Zhong XY, Kaul S, Lin YS, Eichler A, Bastert G. Sensitive detection of micrometastases in bone marrow from patients with breast cancer using immunomagnetic isolation of tumor cells in combination with reverse transcriptase/polymerase chain reaction for cytokeratin-19. J Cancer Res Clin Oncol. 2000 Apr;126(4):212-8.
Rosenberg R, Gertler R, Friederichs J, Fuehrer K, Dahm M, Phelps R, Thorban S, Nekarda H, Siewert JR. Comparison of two density gradient centrifugation systems for the enrichment of disseminated tumor cells in blood. Cytometry. 2002 Dec 1;49(4):150-8.
Mitas M, Cole DJ, Hoover L, Fraig MM, Mikhitarian K, Block MI, Hoffman BJ, Hawes RH, Gillanders WE, Wallace MB. Real-time reverse transcription-PCR detects KS1/4 mRNA in mediastinal lymph nodes from patients with non-small cell lung cancer. Clin Chem. 2003 Feb;49(2):312-5.
Bonner RF, Emmert-Buck M, Cole K, Pohida T, Chuaqui R, Goldstein S, Liotta LA. Laser capture microdissection: molecular analysis of tissue. Science. 1997 Nov 21;278(5342):1481,1483.
Emmert-Buck MR, Bonner RF, Smith PD, Chuaqui RF, Zhuang Z, Goldstein SR, Weiss RA, Liotta LA. Laser capture microdissection. Science. 1996 Nov 8;274(5289):998-1001.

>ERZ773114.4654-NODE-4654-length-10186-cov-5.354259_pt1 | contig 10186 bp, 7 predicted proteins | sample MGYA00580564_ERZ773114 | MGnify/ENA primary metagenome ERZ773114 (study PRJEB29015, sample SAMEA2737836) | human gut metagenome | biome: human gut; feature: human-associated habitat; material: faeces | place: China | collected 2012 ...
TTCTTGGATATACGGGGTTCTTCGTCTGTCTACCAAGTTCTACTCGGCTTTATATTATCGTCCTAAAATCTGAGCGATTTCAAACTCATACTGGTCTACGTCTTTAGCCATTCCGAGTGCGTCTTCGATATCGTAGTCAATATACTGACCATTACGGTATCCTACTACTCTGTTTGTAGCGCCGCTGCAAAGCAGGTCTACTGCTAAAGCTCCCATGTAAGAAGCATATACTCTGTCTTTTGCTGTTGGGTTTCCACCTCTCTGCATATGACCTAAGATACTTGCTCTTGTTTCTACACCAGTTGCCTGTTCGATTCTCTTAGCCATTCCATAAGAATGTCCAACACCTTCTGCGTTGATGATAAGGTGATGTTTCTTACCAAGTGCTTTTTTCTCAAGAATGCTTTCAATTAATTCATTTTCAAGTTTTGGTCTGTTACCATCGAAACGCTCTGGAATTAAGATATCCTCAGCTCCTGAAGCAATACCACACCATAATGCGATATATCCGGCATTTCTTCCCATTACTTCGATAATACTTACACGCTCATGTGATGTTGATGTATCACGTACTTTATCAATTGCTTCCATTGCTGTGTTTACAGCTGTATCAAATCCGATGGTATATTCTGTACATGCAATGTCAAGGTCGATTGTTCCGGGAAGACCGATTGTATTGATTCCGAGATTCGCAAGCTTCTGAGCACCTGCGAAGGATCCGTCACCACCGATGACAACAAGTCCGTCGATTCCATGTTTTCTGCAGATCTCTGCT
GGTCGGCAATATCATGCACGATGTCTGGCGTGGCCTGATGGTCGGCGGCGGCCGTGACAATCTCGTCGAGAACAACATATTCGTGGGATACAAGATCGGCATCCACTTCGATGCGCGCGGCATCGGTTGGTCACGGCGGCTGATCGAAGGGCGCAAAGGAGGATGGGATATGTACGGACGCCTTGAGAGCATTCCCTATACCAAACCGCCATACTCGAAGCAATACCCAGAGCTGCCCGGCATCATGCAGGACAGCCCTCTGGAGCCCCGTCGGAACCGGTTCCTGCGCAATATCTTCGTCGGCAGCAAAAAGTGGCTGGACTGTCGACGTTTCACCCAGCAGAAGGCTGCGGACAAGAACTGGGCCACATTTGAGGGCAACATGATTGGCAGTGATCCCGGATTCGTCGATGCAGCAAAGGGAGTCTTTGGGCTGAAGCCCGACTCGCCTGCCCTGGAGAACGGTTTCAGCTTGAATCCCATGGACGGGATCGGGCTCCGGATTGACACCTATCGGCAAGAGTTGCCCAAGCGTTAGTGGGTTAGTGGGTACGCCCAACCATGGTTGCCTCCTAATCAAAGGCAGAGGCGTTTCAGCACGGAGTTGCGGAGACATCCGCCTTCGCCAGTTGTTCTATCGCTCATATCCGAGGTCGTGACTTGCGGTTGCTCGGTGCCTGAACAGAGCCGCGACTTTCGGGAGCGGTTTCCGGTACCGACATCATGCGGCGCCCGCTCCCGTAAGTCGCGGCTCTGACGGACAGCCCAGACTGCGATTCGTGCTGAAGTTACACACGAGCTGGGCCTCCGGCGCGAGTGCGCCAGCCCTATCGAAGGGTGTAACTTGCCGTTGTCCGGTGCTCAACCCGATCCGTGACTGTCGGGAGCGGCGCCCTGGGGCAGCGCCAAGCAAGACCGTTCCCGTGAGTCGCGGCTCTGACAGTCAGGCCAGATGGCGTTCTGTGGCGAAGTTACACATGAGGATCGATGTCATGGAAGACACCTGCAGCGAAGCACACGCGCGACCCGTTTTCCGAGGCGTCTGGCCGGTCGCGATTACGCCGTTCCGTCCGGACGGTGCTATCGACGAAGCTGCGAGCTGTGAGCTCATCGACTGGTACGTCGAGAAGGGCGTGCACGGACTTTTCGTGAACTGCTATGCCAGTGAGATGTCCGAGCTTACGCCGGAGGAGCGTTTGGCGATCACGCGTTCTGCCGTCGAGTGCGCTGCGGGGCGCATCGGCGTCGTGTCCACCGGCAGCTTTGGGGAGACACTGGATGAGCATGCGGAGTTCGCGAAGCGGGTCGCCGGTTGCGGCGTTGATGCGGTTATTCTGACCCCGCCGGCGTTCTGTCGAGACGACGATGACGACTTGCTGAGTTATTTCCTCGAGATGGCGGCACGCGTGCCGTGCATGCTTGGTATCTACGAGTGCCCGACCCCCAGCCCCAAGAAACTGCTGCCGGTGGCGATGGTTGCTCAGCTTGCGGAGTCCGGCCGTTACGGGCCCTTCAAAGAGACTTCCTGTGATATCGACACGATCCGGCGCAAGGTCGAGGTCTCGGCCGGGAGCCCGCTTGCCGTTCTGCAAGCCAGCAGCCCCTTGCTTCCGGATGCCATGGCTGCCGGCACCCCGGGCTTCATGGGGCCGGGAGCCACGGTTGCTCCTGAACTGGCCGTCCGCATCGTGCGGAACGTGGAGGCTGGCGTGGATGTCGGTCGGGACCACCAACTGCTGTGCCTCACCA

Pease AC, Solas D, Sullivan EJ, Cronin MT, Holmes CP, Fodor SP. Light-generated oligonucleotide arrays for rapid DNA sequence analysis. Proc Natl Acad Sci U S A. 1994 May 24;91(11):5022-6.
Schena M, Shalon D, Davis RW, Brown PO. Quantitative monitoring of gene expression patterns with a complementary DNA microarray. Science. 1995 Oct 20;270(5235):467-70.
Sørlie T, Perou CM, Tibshirani R, Aas T, Geisler S, Johnsen H, Hastie T, Eisen MB, van de Rijn M, Jeffrey SS, Thorsen T, Quist H, Matese JC, Brown PO, Botstein D, Lønning PE, Børresen-Dale AL. Gene expression patterns of breast carcinomas distinguish tumor subclasses with clinical implications. Proc Natl Acad Sci U S A. 2001 Sep 11;98(19):10869-74.
Sgroi DC, Teng S, Robinson G, LeVangie R, Hudson JR Jr, Elkahloun AG. In vivo gene expression profile analysis of human breast cancer progression. Cancer Res. 1999 Nov 15;59(22):5656-61.
Perou CM, Sørlie T, Eisen MB, van de Rijn M, Jeffrey SS, Rees CA, Pollack JR, Ross DT, Johnsen H, Akslen LA, Fluge O, Pergamenschikov A, Williams C, Zhu SX, Lønning PE, Børresen-Dale AL, Brown PO, Botstein D. Molecular portraits of human breast tumours. Nature. 2000 Aug 17;406(6797):747-52.